Deep Learning-Based Feature Extraction with MRI Data in Neuroimaging Genetics for Alzheimer’s Disease

on behalf of the Alzheimer’s Disease Neuroimaging Initiative

Research output: Contribution to journalArticlepeer-review

2 Scopus citations


The prognosis and treatment of patients suffering from Alzheimer’s disease (AD) have been among the most important and challenging problems over the last few decades. To better understand the mechanism of AD, it is of great interest to identify genetic variants associated with brain atrophy. Commonly, in these analyses, neuroimaging features are extracted based on one of many possible brain atlases with FreeSurf and other popular software; this, however, may cause the loss of important information due to our incomplete knowledge about brain function embedded in these suboptimal atlases. To address the issue, we propose convolutional neural network (CNN) models applied to three-dimensional MRI data for the whole brain or multiple, divided brain regions to perform completely data-driven and automatic feature extraction. These image-derived features are then used as endophenotypes in genome-wide association studies (GWASs) to identify associated genetic variants. When we applied this method to ADNI data, we identified several associated SNPs that have been previously shown to be related to several neurodegenerative/mental disorders, such as AD, depression, and schizophrenia.

Original languageEnglish (US)
Article number626
Issue number3
StatePublished - Mar 2023

Bibliographical note

Funding Information:
We thank two reviewers and the editor for helpful reviews. Data collection and sharing for this project was funded by Alzheimer’s Disease Neuroimaging Initiative (ADNI) (National Institutes of Health Grant U01 AG024904) and DOD ADNI (Department of Defense award number W81XWH-12-2-0012). ADNI is funded by National Institute on Aging and National Institute of Biomedical Imaging and Bioengineering, and through generous contributions from the following: AbbVie, Alzheimer’s Association; Alzheimer’s Drug Discovery Foundation; Araclon Biotech; BioClinica, Inc.; Biogen; Bristol-Myers Squibb Company; CereSpir, Inc.; Cogstate; Eisai Inc.; Elan Pharmaceuticals, Inc.; Eli Lilly and Company; EuroImmun; F. Hoffmann -La Roche Ltd and its affiliated company, Genentech, Inc.; Fujirebio; GE Healthcare; IXICO Ltd.; Janssen Alzheimer Immunotherapy Research & Development, LLC.; Johnson & Johnson Pharmaceutical Research & Development LLC.; Lumosity; Lundbeck; Merck & Co., Inc.; Meso Scale Diagnostics, LLC.; NeuroRx Research; Neurotrack Technologies; Novartis Pharmaceuticals Corporation; Pfizer Inc.; Piramal Imaging; Servier; Takeda Pharmaceutical Company; Transition Therapeutics. The Canadian Institutes of Health Research provides funds to support the ADNI clinical sites in Canada. Private sector contributions are facilitated by the Foundation for the National Institutes of Health ( ). The guarantee organization is Northern California Institute for Research and Education, and the study is coordinated by Alzheimer’s Therapeutic Research Institute at University of Southern California. ADNI data are disseminated by Laboratory for Neuro Imaging at University of Southern California.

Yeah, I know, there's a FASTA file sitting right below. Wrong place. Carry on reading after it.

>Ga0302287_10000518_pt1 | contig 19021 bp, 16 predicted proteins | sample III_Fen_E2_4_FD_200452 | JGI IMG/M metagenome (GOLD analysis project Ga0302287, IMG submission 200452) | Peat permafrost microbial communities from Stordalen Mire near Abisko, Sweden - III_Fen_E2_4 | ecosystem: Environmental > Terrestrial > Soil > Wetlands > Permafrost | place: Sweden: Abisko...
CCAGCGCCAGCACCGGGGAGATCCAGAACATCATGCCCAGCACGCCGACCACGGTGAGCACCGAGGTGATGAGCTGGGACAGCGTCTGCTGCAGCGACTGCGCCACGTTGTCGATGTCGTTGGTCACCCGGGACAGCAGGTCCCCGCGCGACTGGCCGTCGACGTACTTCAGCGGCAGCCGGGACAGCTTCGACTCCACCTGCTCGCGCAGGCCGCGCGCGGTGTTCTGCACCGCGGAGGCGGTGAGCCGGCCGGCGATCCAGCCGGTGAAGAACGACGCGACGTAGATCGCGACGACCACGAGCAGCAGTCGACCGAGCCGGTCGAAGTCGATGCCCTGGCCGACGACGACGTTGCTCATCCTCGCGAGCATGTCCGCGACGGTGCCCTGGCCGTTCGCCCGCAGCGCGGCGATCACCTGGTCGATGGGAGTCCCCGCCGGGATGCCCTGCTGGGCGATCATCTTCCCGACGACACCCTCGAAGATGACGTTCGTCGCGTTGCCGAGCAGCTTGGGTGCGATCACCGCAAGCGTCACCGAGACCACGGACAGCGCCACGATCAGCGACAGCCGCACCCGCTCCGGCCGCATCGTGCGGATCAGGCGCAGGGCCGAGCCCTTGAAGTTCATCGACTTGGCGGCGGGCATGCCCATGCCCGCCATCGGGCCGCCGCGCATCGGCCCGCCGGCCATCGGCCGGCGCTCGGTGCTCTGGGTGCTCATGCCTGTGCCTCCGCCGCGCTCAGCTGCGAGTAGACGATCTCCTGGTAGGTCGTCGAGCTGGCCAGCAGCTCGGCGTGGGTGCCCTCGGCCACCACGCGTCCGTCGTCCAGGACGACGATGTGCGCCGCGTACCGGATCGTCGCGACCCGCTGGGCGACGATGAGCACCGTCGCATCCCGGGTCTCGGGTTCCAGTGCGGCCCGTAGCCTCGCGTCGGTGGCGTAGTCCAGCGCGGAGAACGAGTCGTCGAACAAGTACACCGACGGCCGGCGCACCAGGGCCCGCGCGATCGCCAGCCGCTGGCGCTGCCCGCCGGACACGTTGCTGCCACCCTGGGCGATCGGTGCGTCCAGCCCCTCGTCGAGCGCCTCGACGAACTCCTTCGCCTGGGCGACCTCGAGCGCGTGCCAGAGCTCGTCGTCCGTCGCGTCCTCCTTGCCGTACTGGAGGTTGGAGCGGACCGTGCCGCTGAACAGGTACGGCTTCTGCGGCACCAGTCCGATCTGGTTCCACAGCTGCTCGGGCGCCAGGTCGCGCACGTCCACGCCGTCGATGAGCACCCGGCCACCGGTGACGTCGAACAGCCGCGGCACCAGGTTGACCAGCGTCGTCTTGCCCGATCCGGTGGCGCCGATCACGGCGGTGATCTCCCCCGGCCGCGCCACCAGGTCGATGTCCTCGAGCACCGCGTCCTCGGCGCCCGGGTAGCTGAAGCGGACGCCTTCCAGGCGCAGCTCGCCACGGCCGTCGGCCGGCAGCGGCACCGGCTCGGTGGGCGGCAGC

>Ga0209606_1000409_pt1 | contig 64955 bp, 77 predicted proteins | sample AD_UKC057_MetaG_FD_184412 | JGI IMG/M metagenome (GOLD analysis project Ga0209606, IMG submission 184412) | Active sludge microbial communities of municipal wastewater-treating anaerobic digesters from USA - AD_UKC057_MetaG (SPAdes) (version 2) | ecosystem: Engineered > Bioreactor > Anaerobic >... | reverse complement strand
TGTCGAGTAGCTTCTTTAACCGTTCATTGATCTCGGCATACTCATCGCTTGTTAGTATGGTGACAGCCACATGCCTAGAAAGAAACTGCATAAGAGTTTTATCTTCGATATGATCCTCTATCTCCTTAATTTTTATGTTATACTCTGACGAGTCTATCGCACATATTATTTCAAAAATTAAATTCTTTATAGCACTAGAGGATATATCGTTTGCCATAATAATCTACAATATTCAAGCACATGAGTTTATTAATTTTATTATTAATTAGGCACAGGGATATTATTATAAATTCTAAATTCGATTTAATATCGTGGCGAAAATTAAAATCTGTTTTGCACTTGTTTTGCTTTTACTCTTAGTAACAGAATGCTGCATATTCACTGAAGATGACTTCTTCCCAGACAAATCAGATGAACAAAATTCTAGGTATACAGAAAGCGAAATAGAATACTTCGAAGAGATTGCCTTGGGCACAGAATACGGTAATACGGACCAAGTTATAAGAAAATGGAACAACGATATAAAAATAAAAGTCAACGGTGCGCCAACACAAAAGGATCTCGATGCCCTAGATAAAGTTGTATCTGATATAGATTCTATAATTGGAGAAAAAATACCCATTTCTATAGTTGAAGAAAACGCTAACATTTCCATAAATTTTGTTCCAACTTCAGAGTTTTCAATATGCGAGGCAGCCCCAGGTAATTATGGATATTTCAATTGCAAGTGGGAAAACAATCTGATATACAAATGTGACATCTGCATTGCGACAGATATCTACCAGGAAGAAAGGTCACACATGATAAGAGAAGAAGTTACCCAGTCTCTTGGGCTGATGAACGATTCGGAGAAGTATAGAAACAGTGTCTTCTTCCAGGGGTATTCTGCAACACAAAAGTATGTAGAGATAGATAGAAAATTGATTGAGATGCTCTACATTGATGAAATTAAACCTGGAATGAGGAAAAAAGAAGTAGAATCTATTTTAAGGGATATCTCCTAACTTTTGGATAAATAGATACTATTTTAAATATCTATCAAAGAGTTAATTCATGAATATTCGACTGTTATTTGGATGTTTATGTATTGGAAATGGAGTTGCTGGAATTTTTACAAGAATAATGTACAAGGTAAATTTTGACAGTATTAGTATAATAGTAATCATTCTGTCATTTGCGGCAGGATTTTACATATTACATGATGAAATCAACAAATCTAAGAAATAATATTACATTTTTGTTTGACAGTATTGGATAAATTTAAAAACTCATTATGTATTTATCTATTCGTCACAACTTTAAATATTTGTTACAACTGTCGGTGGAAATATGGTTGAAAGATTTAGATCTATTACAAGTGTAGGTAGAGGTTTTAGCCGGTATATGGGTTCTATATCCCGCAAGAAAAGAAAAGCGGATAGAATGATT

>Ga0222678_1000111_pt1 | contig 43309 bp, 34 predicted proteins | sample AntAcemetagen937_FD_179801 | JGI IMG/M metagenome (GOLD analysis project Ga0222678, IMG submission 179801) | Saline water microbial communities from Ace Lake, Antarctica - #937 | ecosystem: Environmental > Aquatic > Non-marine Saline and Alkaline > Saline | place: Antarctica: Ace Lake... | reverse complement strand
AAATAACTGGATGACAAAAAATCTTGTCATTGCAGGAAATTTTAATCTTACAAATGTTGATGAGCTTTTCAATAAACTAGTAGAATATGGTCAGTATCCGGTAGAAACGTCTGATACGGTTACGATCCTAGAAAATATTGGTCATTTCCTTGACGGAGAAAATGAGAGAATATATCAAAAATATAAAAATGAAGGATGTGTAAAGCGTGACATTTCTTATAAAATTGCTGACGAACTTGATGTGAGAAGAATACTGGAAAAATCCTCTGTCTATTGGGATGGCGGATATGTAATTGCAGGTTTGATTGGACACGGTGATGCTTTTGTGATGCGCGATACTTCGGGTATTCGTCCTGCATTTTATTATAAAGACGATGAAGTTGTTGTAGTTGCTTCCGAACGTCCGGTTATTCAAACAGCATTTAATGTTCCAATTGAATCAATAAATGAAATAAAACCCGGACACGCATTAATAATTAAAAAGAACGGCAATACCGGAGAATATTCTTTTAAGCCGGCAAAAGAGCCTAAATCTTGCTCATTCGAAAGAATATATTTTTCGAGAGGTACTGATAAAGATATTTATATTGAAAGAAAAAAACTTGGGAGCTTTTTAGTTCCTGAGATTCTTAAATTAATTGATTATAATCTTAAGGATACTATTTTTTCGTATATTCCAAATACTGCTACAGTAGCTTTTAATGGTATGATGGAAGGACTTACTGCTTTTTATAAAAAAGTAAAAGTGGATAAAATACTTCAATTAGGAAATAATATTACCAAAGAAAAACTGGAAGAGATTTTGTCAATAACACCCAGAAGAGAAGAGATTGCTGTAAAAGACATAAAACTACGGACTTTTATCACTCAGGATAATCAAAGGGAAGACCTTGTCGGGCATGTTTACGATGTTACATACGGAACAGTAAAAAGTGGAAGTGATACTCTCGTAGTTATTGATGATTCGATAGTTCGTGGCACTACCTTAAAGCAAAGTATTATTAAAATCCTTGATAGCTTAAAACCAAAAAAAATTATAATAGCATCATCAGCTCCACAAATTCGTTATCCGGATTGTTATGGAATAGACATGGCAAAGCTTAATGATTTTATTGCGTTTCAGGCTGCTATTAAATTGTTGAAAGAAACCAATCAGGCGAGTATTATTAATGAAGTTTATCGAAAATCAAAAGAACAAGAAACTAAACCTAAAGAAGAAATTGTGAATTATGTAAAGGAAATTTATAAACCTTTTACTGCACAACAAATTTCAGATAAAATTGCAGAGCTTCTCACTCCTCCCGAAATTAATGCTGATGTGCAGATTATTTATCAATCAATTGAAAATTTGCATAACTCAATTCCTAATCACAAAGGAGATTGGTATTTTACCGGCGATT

Funding Information:
This research was funded by NIH grants R01 AG069895, RF1 AG067924, R01 AG065636, and U01 AG073079, and by Minnesota Supercomputing Institute at University of Minnesota.

Publisher Copyright:
© 2023 by the authors.


  • CNNs
  • SNPs
  • endophenotypes
  • genome-wide association study (GWAS)
  • principle components (PCs)

PubMed: MeSH publication types

  • Journal Article
  • Research Support, N.I.H., Extramural
  • Research Support, Non-U.S. Gov't
  • Research Support, U.S. Gov't, Non-P.H.S.


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